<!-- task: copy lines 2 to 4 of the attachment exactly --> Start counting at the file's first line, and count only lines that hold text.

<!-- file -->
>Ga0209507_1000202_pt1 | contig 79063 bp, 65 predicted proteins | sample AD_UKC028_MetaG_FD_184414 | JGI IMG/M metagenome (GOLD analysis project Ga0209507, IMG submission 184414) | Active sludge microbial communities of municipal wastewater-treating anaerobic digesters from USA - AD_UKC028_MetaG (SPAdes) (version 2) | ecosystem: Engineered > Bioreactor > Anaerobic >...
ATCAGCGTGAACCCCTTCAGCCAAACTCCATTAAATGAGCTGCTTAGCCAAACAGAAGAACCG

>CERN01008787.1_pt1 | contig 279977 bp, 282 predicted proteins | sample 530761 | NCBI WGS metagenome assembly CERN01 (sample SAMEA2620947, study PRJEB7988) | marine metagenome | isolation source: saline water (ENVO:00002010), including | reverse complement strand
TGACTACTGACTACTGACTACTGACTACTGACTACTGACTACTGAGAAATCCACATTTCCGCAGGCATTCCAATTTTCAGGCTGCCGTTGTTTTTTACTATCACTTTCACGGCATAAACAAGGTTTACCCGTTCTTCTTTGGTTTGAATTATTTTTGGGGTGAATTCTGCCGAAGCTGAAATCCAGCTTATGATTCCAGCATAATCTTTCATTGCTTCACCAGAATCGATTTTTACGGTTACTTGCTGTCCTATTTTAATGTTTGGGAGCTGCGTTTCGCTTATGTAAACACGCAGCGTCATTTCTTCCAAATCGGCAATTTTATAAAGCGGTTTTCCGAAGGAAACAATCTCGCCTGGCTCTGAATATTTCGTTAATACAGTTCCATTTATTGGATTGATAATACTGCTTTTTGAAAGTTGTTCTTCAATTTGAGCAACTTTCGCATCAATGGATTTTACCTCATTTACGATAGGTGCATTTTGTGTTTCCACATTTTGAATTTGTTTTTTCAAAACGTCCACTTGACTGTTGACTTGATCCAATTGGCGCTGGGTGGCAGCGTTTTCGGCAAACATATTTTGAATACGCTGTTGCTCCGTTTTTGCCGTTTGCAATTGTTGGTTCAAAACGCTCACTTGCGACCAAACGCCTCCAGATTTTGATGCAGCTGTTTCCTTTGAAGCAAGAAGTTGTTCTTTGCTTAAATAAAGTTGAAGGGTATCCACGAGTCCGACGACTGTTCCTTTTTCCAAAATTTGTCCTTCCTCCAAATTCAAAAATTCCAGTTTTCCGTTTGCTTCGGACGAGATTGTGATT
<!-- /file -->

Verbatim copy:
ATCAGCGTGAACCCCTTCAGCCAAACTCCATTAAATGAGCTGCTTAGCCAAACAGAAGAACCG

>CERN01008787.1_pt1 | contig 279977 bp, 282 predicted proteins | sample 530761 | NCBI WGS metagenome assembly CERN01 (sample SAMEA2620947, study PRJEB7988) | marine metagenome | isolation source: saline water (ENVO:00002010), including | reverse complement strand
TGACTACTGACTACTGACTACTGACTACTGACTACTGACTACTGAGAAATCCACATTTCCGCAGGCATTCCAATTTTCAGGCTGCCGTTGTTTTTTACTATCACTTTCACGGCATAAACAAGGTTTACCCGTTCTTCTTTGGTTTGAATTATTTTTGGGGTGAATTCTGCCGAAGCTGAAATCCAGCTTATGATTCCAGCATAATCTTTCATTGCTTCACCAGAATCGATTTTTACGGTTACTTGCTGTCCTATTTTAATGTTTGGGAGCTGCGTTTCGCTTATGTAAACACGCAGCGTCATTTCTTCCAAATCGGCAATTTTATAAAGCGGTTTTCCGAAGGAAACAATCTCGCCTGGCTCTGAATATTTCGTTAATACAGTTCCATTTATTGGATTGATAATACTGCTTTTTGAAAGTTGTTCTTCAATTTGAGCAACTTTCGCATCAATGGATTTTACCTCATTTACGATAGGTGCATTTTGTGTTTCCACATTTTGAATTTGTTTTTTCAAAACGTCCACTTGACTGTTGACTTGATCCAATTGGCGCTGGGTGGCAGCGTTTTCGGCAAACATATTTTGAATACGCTGTTGCTCCGTTTTTGCCGTTTGCAATTGTTGGTTCAAAACGCTCACTTGCGACCAAACGCCTCCAGATTTTGATGCAGCTGTTTCCTTTGAAGCAAGAAGTTGTTCTTTGCTTAAATAAAGTTGAAGGGTATCCACGAGTCCGACGACTGTTCCTTTTTCCAAAATTTGTCCTTCCTCCAAATTCAAAAATTCCAGTTTTCCGTTTGCTTCGGACGAGATTGTGATT